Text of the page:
Torsolinni by Michael McLaughlin
The actual name is the “Torsolinni,” but we have come to know it as the tortellini pasta shape. Many legends lay claim to the origins of this pasta shape, but all involve a beautiful Italian girl. A strong local tradition has it that in the province of Modena this pasta was born, in the tiny village of Castelfranco Emilia. One night during a trip, Lucrezia Torso (1877-1953) stayed at an inn in the small town. Some legends suggest it was Venus disguised as Lucrezia that inspired the shape of the tortellini − All legends agree she was a very beautiful woman. She was also an educated girl, even in those times, and lectured on the definite and elliptic integrals of prime numbers, the calculus of residues, and the retrograde motions of planets. She also spoke Greek and Latin and could read Cuneiform. Most men in her presence were described as Senza cervello… without brains. During the night the host of the inn became so captivated by Lucrezia’s beauty that he could not resist the urge to peek into her room through the keyhole. The bedroom was lit by only a
few candles, and so all he saw was her navel. This pure and innocent vision was enough to send him into an ecstasy and inspired him to create the “torsollini” that night.
Upon graduation from the University de Bologna in 1897, Lucrezia was denied professorship throughout Europe. She was quoted as saying, “No man takes me seriously. They offered me fortunes to stare at my famous navel. Silly creatures men are.”
In 1902, feed up, she became a nun and finished her advanced degree in Mathematics. She lived the rest of her life in a cloistered nunnery in Turin. In 1942, on orders from Mussolini, a picture of her navel was used on a box of De Cecco tortellini. Upon her death in 1953 the picture of her navel on the pasta box was discontinued after a plea of decency from Pope Pius XII. The original authenticated black and white picture of her navel, taken in 1899, is kept in the archives of the Commissione Nazionale Forme di Pasta in Rome. The picture of Lucrezia’s navel was last seen in 1974 and no known copy exists.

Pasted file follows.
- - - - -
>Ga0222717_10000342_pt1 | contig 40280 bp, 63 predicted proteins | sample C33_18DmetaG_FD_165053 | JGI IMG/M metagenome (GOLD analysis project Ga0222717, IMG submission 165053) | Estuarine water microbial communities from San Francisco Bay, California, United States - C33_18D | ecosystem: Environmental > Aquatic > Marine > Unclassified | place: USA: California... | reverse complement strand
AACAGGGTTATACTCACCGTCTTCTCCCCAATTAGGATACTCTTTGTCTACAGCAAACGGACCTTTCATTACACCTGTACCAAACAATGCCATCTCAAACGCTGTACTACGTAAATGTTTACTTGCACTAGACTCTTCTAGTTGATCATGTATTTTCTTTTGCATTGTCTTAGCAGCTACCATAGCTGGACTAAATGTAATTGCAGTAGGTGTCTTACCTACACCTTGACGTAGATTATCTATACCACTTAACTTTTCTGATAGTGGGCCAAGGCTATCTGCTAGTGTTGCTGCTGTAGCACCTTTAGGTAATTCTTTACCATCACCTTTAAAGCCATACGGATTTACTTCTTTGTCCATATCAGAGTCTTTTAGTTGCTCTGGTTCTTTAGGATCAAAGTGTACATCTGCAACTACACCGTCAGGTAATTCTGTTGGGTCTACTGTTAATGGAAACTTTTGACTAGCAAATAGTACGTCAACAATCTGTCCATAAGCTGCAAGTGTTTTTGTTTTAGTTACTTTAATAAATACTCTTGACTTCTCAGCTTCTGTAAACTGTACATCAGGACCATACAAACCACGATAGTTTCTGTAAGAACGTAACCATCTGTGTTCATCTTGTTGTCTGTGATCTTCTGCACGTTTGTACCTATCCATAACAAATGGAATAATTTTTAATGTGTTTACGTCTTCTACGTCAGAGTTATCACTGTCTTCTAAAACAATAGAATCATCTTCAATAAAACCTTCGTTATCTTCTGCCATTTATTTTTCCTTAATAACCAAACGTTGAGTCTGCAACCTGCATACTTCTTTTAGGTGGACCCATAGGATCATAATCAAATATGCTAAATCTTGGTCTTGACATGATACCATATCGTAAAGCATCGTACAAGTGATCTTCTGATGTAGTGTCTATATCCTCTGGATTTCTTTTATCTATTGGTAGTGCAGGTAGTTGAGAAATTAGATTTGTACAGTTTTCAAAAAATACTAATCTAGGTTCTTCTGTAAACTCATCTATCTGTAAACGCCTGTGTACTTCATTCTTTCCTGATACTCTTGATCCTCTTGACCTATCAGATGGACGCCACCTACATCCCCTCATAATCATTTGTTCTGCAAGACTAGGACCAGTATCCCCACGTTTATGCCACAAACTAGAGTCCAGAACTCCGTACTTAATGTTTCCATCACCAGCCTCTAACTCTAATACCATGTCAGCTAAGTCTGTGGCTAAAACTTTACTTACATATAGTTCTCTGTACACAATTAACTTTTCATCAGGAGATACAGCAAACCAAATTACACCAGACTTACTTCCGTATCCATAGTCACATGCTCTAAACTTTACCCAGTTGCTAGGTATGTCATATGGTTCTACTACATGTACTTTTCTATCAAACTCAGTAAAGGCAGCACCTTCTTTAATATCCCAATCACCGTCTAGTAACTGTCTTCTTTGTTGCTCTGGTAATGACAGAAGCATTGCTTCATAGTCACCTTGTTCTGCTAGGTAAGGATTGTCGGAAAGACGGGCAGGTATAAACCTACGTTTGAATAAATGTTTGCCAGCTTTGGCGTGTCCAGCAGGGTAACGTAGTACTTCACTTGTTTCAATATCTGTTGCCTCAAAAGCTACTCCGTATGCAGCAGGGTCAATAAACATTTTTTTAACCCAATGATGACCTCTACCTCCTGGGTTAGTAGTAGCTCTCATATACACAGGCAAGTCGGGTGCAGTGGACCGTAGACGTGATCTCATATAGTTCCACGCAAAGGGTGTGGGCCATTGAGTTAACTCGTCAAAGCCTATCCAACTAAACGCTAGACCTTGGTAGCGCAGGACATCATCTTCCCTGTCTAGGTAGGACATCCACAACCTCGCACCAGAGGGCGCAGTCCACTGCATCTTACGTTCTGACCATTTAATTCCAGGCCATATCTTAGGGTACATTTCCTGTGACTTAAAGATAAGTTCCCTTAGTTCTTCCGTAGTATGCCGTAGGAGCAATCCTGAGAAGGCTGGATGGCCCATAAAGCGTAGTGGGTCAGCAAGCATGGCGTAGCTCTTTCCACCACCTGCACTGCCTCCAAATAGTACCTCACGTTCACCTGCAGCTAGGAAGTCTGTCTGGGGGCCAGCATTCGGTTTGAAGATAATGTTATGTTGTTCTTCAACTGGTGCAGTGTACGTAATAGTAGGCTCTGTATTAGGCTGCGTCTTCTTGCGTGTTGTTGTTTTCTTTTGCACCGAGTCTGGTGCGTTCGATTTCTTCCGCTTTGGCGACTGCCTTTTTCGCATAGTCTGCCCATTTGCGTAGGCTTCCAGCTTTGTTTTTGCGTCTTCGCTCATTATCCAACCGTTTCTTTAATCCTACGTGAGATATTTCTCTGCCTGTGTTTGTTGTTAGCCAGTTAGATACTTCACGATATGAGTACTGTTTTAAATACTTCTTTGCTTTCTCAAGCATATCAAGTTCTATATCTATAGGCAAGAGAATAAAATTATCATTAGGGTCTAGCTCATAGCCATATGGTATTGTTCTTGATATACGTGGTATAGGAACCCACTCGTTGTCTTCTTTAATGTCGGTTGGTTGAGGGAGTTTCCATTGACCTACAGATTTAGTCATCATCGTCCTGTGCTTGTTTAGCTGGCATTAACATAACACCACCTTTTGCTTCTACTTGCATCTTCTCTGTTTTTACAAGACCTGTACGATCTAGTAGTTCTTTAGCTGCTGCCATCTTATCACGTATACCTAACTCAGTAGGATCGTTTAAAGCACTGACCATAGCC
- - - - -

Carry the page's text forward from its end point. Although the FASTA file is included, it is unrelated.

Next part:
Bio: Michael McLaughlin performed twenty years with an improvisation comedy theatre in California. He has also acted in film and television and even dabbled in modelling work. In 2005 McLaughlin escaped to Ajijic, Mexico where he lives and writes as well as directs and produces an annual benefit lip sync show for the city’s Auditorio, the largest and longest running show of its kind in the world. Really, it is. Michael is with a growing movement of “tech-no minimalist” and rarely uses a cell phone, nor does he have a Twitter account. And for some unknown reason was talked into a Facebook account. You can find him at Michael McLaughlin. Send money.
Illustration: Alexandru Coman